Latest News from NPR

on:

NCPR is supported by:

 
Hourly Newscast
4 min., 45 sec.

Programs

Latest program rundown

Coming up:

Latest Features:
AP
August 21, 2014 | NPR · The attorney general hugged community leaders, a highway patrol captain and the mother of Michael Brown during his visit, and got an update on the federal investigation into the teen's shooting.
 
August 21, 2014 | NPR · At McCluer High School, 30 varsity football players — all black, mostly from Ferguson — practice. David Greene talks to Sports Illustrated writer Robert Klemko about his story, "Football in Ferguson."
 
August 21, 2014 | NPR · Kelly McEvers talks to Syria expert Shashank Joshi, about President Bashar al-Assad's tenacious grip on power. Joshi is with the Royal Services Institute in London.
 

Latest program rundown

Coming up:

Latest Features:
Getty Images
August 21, 2014 | KWMU · The violence at night in Ferguson, Mo., has calmed down for now. However, there have been more than 160 people arrested since the protests began. Police records offer a sense of who they are.
 
August 21, 2014 | NPR · The aftermath of the police shooting in Ferguson, Mo., has focused attention on police-involved killings more broadly in the U.S. But statistics on shootings by police are scarce. To learn why, Audie Cornish speaks with David Klinger, an associate professor at the University of Missouri in St. Louis.
 
AP
August 21, 2014 | NPR · The hunt is on to identify the man in the James Foley execution video who speaks with a British accent. An estimated 2,000 Europeans have left home to join the Islamic State in Syria and Iraq.
 

Latest Saturday rundown




WE Saturday Feature

AFP/Getty Images
August 16, 2014 | NPR · Both Ukraine and Russia say they're trying to send supplies to residents in eastern Ukraine. But with tensions on both sides running high, that aid may take a while to arrive.
 

Latest Sunday rundown


WE Sunday Feature

August 17, 2014 | NPR · American fighter jets and drones carried out airstrikes against Islamist targets near the Mosul Dam in northern Iraq on Saturday. A breach of the dam could threaten entire cities.
 

Latest program rundown

Coming up:

All Things Considered for January 28, 2014

Jan 28, 2014 — Ahead of the State of the Union, Robert Siegel sits down with White House press secretary Jay Carney. They discuss President Obama's plans for Tuesday night's address to Congress and millions of Americans.
Launch in player | Comments |
Jan 28, 2014 — On Tuesday night, President Obama will lay out his priorities before Congress and, more importantly, the country at large. NPR's national political correspondent, Mara Liasson, speaks with Audie Cornish about what the president hopes to accomplish with this year's State of the Union.
Launch in player | Comments |
Jan 28, 2014 — Winter weather is sweeping through the Deep South on Tuesday. It's cold and snowing in areas that rarely ever see arctic blasts such as this one. Southern Louisiana, southern Mississippi and Alabama have all seen snow today.
Launch in player | Comments |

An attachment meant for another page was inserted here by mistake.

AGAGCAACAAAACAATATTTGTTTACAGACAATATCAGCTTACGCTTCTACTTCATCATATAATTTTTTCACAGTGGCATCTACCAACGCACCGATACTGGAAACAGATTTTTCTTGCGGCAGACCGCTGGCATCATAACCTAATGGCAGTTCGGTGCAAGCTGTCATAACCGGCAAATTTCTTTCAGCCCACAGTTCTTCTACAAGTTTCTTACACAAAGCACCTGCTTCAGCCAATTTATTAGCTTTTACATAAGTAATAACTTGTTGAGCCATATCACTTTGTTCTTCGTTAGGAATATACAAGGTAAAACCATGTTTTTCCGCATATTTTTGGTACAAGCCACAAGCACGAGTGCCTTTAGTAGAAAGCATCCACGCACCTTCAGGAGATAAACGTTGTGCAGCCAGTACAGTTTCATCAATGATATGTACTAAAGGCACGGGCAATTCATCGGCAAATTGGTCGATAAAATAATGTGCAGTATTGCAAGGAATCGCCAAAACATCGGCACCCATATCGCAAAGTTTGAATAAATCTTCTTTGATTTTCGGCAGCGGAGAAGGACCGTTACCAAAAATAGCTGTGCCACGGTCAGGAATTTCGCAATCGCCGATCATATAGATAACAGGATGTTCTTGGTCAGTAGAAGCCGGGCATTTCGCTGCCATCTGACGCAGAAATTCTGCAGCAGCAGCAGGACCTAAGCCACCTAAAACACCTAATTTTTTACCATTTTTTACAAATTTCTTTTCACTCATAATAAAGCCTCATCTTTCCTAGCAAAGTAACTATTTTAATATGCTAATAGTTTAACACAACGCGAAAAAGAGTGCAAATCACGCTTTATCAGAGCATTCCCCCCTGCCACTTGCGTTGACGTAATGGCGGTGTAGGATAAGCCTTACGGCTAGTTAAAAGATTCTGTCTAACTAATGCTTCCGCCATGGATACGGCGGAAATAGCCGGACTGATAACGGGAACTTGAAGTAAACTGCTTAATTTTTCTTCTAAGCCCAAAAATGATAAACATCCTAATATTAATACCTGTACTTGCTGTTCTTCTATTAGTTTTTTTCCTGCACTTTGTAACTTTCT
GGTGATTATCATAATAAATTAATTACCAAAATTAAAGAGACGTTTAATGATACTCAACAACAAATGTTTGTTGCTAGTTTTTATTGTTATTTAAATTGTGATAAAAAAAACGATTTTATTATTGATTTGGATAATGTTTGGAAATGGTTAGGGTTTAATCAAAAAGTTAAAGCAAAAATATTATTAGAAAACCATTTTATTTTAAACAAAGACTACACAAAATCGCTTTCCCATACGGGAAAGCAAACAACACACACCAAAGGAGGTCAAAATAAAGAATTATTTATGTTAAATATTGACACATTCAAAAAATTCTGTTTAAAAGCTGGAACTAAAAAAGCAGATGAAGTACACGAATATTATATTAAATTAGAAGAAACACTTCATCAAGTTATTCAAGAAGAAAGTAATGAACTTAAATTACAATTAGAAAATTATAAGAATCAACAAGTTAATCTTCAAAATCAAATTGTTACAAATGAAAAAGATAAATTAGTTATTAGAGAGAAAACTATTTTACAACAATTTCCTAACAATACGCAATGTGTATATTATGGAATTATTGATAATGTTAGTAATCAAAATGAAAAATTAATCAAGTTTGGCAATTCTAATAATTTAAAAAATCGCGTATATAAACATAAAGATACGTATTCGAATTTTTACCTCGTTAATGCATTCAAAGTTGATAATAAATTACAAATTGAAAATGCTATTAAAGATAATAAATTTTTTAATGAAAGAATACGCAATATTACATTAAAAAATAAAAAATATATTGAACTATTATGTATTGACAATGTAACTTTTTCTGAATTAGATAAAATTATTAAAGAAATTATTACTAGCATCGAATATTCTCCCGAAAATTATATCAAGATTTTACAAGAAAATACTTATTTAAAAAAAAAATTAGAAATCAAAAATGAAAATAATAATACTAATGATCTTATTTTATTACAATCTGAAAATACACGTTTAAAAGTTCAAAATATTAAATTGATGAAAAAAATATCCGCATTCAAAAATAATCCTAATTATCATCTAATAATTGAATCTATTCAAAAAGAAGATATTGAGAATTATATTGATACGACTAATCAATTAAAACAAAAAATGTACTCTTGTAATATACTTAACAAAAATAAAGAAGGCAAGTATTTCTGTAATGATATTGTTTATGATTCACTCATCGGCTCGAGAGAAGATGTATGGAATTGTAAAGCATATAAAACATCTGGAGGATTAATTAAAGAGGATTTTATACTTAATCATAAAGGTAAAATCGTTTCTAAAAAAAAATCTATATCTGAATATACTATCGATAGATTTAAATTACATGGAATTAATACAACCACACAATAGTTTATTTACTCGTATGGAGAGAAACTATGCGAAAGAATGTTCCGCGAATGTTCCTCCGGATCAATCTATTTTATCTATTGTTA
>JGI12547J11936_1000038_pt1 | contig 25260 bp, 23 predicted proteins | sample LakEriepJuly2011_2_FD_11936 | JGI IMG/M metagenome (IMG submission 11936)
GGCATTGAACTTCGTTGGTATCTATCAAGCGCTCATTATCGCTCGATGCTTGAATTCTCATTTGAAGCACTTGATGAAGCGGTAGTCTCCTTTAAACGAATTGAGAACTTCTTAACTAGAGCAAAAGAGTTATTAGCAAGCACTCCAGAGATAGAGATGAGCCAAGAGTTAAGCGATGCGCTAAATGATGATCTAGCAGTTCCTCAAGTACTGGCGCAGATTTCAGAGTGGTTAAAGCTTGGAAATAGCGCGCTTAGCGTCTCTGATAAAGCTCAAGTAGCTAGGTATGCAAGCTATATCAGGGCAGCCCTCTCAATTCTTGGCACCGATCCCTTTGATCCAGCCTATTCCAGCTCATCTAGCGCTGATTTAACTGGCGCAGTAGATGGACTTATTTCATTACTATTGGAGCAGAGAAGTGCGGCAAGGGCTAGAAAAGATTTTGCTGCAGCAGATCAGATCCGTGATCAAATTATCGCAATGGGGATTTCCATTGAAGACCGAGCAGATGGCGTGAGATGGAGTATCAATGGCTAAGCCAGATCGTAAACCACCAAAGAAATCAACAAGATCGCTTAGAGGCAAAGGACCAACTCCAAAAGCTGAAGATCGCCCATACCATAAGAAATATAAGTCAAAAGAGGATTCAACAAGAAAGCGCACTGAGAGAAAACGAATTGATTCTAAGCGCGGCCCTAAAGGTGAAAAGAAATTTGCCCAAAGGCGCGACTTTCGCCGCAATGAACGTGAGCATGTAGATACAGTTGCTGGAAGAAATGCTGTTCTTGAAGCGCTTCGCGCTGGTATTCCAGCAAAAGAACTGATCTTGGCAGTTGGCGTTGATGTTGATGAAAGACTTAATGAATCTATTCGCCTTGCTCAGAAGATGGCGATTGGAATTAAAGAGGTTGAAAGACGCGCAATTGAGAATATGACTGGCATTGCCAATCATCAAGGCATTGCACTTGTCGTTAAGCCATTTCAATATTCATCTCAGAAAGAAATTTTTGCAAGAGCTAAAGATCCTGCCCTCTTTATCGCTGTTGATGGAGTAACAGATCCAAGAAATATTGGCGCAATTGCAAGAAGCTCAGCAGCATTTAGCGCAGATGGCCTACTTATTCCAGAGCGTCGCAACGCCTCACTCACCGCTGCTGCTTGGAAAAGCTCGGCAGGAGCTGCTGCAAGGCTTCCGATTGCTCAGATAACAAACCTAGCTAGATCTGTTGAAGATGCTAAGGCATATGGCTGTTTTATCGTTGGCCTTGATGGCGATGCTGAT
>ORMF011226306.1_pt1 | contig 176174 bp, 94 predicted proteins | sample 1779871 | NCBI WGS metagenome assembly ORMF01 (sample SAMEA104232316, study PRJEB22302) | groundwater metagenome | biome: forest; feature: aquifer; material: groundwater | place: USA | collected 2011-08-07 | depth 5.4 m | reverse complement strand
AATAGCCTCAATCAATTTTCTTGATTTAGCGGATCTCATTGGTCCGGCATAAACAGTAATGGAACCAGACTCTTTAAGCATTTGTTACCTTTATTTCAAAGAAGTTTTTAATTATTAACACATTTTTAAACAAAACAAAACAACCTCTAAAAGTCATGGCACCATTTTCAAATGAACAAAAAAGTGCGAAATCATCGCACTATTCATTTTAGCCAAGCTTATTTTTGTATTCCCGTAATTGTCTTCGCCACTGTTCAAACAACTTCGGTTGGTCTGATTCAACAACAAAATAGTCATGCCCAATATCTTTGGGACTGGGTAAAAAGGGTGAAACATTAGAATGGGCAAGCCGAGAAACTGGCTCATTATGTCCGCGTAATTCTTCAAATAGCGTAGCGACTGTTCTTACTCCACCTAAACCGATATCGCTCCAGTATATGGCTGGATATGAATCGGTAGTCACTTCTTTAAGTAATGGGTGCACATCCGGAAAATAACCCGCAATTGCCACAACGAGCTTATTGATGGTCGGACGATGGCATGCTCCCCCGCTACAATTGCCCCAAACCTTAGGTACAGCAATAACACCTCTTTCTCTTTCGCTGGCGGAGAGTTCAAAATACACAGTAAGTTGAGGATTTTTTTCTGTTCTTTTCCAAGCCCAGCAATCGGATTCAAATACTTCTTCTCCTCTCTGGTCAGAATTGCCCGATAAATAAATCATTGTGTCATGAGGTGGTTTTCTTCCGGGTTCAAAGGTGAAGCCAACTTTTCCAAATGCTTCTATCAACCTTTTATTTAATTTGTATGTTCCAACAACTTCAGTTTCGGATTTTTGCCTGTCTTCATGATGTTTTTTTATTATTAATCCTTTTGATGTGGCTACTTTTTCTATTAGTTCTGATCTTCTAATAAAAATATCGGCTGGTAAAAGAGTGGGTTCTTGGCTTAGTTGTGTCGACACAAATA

Jan 28, 2014 — China's rapid growth has been fueled in large part by rampant borrowing. Local governments have racked up nearly $3 trillion in debt. Experts say such growth isn't sustainable, but the Communist Party controls the banking system, so defaults aren't likely.
Launch in player | Comments |
Jan 28, 2014 — For years, industrial cities across the U.S. have watched factories pack up and leave, taking their operations to Mexico or China. But recently a Chinese auto glass maker announced plans to bring new life to a former General Motors plant near Dayton, Ohio.
Launch in player | Comments |
Jan 28, 2014 — Palestinian Ala'a Miqbel thought he was going for a brief interview with Israeli security for a permit for work travel to the West Bank. Instead, he was arrested and taken to prison. There, he met Palestinian informants known as "sparrows," who masquerade as fellow prisoners and elicit information for the Israelis.
Launch in player | Comments |
Jan 28, 2014 — With Bulgaria and Romania now full-fledged members of the EU, the number of citizens from those countries migrating to Germany for economic reasons is expected to double. That's causing worry in Germany — much of it apparently unfounded — that these migrants will be a drain on the German welfare system. As it turns out, this concern may simply be a way of justifying long-standing prejudice against the Roma.
Launch in player | Comments |
Jan 28, 2014 — Audie Cornish talks to Chaz Rorick of Rochester, N.Y. — a high school student who, after watching a documentary, noticed a resemblance between his outfit and former President Harry Truman's. The realization sparked a pretty amazing idea. He posed as Truman; the next day, he did Teddy Roosevelt. He went on to pose as each of the U.S. presidents, improvising cheesy beards and hair.
Launch in player | Comments |
Jan 28, 2014 — Chinese officials recently announced the rover was experiencing mechanical difficulties, and now observers believe its done for. But the thirst for more moon missions may be spreading in China.
Launch in player | Comments |
Jan 28, 2014 — Many Shanghai jazz standards of the 1930s and '40s were banned in China after the Chinese Communist Party took over. But they reemerged decades later through cover versions. Now, the songs are back again in a new cover album by a Chinese-American electronic artist and a jazz singer from Shanghai.
Launch in player | Comments |
more All Things Considered for January 28, 2014 from NPR